42. It can therefore be said that this question has now been settled finally by at least 3 decisions [McDermott International Inc. v. Burn Standard Co. Ltd., (2006) 11 SCC 181] , [Kinnari Mullick v. Ghanshyam Das Damani, (2018) 11 SCC 328 : (2018) 5 SCC (Civ) 106] , [Dakshin Haryana Bijli Vitran Nigam Ltd. v. Navigant Technologies (P) Ltd., (2021) 7 SCC 657] of this Court. Even otherwise, to state that the judicial trend appears to favour an interpretation that would read into Section 34 a power to modify, revise or vary the award would be to ignore the previous law contained in the 1940 Act; as also to ignore the fact that the 1996 Act was enacted based on the UNCITRAL Model Law on International Commercial Arbitration, 1985 which, as has been pointed out in Redfern and Hunter on International Arbitration, makes it clear that, given the limited judicial interference on extremely limited grounds not dealing with the merits of an award, the “limited remedy” under Section 34 is coterminous with the “limited right”, namely, either to set aside an award or remand the matter under the circumstances mentioned in Section 34 of the Arbitration Act, 1996.”

(emphasis supplied)

24. Taking due note of the proposition of law on the subject in issues, the three cases are considered as under:

C.M.A.No.1264 of 2012:

25. The concept is now firmly rooted that right flowing out of a term in a contract leading to arbitral proceedings and award is a truncated right and enforcement thereof is also truncated. Thus, on a challenge to award by taking recourse to Section 34 of the Act, 1996, as it stood at the relevant time the scope of consideration of civil Court is limited. It can either set aside or affirm the award, but cannot modify. In the decision impugned herein, the lower Court modified the award fixing the liability on appellants also which relief claimed by the second respondent was denied by the learned Arbitrator.

26. Having regard to the settled proposition of law on scope and application of Section 34 of the Act, 1996, as it stood then, the lower Court grossly erred in holding that the appellants are also liable, in effect, modifying/amending the award. It is liable to set aside and is accordingly set aside.

C.M.A.No.42 OF 2013:

27. The second respondent who is appellant in C.M.A.No.42 of 2013 also challenges the order of the lower Court and the award of the Arbitrator. The order of the lower Court is set aside in C.M.A.No.1264 of 2012. Therefore, to that extent for the reasons assigned therein, this CMA is also allowed.

28. Further, the issue for consideration is whether second respondent is entitled to challenge the award of arbitrator in an appeal under Section 37 of the Act, 1996?

29. Scope of Section 37 of the Act has to be considered on the over all scheme of the Act as discernible from Sections 34, 35, 36 and 37 of the Act 1996 though they are placed in different chapters. It is a complete package and elucidates the over all scheme, objective and purpose of the Act.

30. Section 35 affirms that an award is final and binding on the parties. Section 34 vests limited right to an aggrieved party to challenge the award of the arbitrator. On such a challenge, the Court may either affirm the award or set aside. It cannot modify or amend the award.

31. Section 36 of the Act, 1996 fits into the over all scheme of the Act and in fact epitomizes the intendment of the legislature. It only provides remedy of enforcement of the award passed by the Arbitrator. This is because in a petition under Section 34, the civil Court/Commercial Court can either set aside or aff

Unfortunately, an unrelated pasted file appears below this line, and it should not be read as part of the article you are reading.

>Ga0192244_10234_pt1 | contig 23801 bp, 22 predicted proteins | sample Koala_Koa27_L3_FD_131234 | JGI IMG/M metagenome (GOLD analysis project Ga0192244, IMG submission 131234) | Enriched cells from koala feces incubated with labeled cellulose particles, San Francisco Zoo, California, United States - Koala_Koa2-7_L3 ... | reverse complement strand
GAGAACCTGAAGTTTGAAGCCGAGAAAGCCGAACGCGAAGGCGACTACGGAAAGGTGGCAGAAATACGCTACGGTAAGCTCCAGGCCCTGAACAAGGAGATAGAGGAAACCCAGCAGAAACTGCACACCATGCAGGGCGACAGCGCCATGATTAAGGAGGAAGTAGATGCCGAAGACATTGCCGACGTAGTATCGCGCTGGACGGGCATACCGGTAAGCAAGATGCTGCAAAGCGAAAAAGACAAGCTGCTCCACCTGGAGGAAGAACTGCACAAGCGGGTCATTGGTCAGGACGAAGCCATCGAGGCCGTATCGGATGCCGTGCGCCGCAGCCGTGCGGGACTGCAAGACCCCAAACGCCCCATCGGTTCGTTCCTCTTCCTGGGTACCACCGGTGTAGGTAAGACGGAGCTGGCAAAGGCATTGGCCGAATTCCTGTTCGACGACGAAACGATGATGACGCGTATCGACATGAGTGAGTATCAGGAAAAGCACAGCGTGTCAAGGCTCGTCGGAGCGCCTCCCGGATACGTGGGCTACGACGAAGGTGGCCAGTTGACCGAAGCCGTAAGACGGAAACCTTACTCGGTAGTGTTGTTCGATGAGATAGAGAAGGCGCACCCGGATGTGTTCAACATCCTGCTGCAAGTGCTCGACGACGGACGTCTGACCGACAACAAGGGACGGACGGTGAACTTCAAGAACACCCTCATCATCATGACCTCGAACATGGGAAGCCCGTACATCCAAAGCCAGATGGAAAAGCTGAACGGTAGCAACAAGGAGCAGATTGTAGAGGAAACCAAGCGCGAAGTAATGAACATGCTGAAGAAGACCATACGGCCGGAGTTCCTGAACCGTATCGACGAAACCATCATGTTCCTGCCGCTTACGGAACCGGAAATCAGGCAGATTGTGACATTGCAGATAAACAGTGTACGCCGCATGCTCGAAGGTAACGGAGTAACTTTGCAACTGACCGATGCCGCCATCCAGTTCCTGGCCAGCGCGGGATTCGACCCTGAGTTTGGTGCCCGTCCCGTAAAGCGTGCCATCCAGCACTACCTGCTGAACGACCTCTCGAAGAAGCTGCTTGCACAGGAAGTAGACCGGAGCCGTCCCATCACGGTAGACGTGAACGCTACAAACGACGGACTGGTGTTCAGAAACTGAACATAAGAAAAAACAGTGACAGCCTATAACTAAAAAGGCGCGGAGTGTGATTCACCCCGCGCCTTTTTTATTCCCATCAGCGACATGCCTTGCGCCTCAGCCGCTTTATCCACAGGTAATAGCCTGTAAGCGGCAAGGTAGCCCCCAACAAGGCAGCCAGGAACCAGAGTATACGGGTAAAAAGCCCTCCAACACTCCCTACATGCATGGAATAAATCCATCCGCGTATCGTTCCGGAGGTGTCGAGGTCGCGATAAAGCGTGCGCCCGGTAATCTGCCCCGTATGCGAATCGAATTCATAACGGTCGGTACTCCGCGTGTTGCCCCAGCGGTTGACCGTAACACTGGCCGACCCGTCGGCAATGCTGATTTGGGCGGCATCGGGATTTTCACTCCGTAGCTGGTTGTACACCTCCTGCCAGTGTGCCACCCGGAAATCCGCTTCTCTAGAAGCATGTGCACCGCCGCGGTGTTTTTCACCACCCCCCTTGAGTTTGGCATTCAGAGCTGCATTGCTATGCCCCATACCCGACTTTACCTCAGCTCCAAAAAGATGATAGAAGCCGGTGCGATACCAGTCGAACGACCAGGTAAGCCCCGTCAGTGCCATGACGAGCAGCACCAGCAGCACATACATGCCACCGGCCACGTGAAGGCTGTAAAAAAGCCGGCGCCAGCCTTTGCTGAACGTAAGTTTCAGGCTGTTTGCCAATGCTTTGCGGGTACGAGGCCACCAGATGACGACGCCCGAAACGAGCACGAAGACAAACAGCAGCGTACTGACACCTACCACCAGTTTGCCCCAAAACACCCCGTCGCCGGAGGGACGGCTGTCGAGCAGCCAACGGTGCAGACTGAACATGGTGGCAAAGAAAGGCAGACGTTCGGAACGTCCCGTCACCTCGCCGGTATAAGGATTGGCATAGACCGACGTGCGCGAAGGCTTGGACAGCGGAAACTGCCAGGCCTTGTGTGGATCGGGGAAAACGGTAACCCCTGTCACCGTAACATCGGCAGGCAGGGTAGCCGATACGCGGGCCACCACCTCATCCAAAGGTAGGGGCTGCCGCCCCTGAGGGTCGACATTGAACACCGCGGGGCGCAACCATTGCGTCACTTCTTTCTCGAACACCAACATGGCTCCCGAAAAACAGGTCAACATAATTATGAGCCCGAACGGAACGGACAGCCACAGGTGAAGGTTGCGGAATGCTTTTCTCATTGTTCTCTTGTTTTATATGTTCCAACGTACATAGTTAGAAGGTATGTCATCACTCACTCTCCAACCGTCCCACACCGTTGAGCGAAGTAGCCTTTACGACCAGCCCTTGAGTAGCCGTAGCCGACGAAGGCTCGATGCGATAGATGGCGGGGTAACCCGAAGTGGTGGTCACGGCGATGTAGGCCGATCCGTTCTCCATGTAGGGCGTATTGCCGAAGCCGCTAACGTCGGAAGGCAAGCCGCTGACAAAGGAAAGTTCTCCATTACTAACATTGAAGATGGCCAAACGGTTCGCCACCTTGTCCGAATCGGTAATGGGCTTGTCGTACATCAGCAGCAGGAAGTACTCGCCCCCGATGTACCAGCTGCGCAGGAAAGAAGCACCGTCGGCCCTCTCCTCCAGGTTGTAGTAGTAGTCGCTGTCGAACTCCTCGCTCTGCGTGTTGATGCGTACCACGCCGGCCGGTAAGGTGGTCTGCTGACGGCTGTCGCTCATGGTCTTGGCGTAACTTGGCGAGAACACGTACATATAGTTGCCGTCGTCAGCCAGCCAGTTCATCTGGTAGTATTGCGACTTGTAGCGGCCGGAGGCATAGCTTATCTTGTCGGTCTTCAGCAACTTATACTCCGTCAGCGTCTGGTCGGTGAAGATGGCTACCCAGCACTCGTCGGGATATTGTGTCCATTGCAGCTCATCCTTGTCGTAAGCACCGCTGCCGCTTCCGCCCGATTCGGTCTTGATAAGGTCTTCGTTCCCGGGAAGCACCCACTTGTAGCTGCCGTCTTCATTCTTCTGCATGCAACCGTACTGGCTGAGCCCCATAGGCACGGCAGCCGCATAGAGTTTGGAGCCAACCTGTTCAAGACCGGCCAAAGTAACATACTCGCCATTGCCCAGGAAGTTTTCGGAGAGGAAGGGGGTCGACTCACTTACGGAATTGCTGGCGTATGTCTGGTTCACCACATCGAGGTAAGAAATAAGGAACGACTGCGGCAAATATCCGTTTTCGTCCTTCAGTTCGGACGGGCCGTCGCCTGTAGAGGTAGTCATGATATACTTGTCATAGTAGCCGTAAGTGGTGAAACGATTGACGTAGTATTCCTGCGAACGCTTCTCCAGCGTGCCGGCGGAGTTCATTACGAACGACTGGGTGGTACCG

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irm the award but cannot modify/amend/alter. If a party to a contract having secured award from the arbitrator and award has become final, he can take recourse to its enforcement under Section 36. Thus, question of enforcement would arise only when award is accepted by the opposite party or is affirmed under Section 34 and appeal under Section 37 is dismissed. 32. Section 37(1)(b) of the Act, 1996 makes the scheme very clear. It only envisages remedy of appeal against setting aside or refusing to set aside award in a petition under Section 34 and does not even speak of modification/alteration/amendment in an application made under Section 34. Recourse to Section 37 of the Act remedy before this Court is available only against a decision of the civil Court in a petition under Section 34(1) of the Act and not against the award. Act does not envisage remedy of appeal to this Court directly against the award of arbitrator. No application was preferred under Section 34 of the Act by second respondent against the award and the award has become final in so far as he is concerned. The cloud of uncertainty created by the civil Court by modifying the award is cleared by allowing CMA No. 1264 of 2012. Once the error committed by the civil Court is erased, the award as it stood when made by the arbitrator stands restored. Thus, on the second limb of prayer, the appeal fails. C.R.P.NO.2835 OF 2016: 33. In the case on hand, Execution Petition was filed seeking enforcement of the award as modified by the Civil Court. In view of clear intendment of Section 36, execution proceedings are not maintainable against decision of civil Court in a petition under Section 34 of the Act, 1996. Against the petitioners herein no award was passed by the Arbitrator. Further, the decision of Civil Court in O.P.No.243 of 2010 extending the liability determined by the Arbitrator on appellants also is set aside in CMA No.1264 of 2012. Therefore, Execution Petition is not maintainable against these petitioners. The Civil Revision Petition is accordingly allowed. 34. CONCLUSIONS: 34.1. The Civil Court is not competent to alter or modify the award of arbitrator in petition filed under Section 34 of the Act as it stood then. 34.2. Under Section 36 of the Act, Execution Petition is maintainable only against award of the Arbitrator. 35. In the result, C.M.A.No.1264 of 2012 and C.R.P.No.2835 of 2016 are allowed and C.M.A.No.42 of 2013 is partly allowed to the extent of invalidity of order of civil Court in O.P.No.243 of 2010 on the file of II Additional Chief Judge, City Civil Courts, Hyderabad and dismissed to the extent of challenge to award of Arbitrator. Pending miscellaneous applications, if any, shall stand closed. 36. It is made clear that the Court has not expressed opinion on inter se disputes. What is discussed herein above is only to consider the issues formulated. It is also made clear that it is open to parties to work out their remedies as available in law.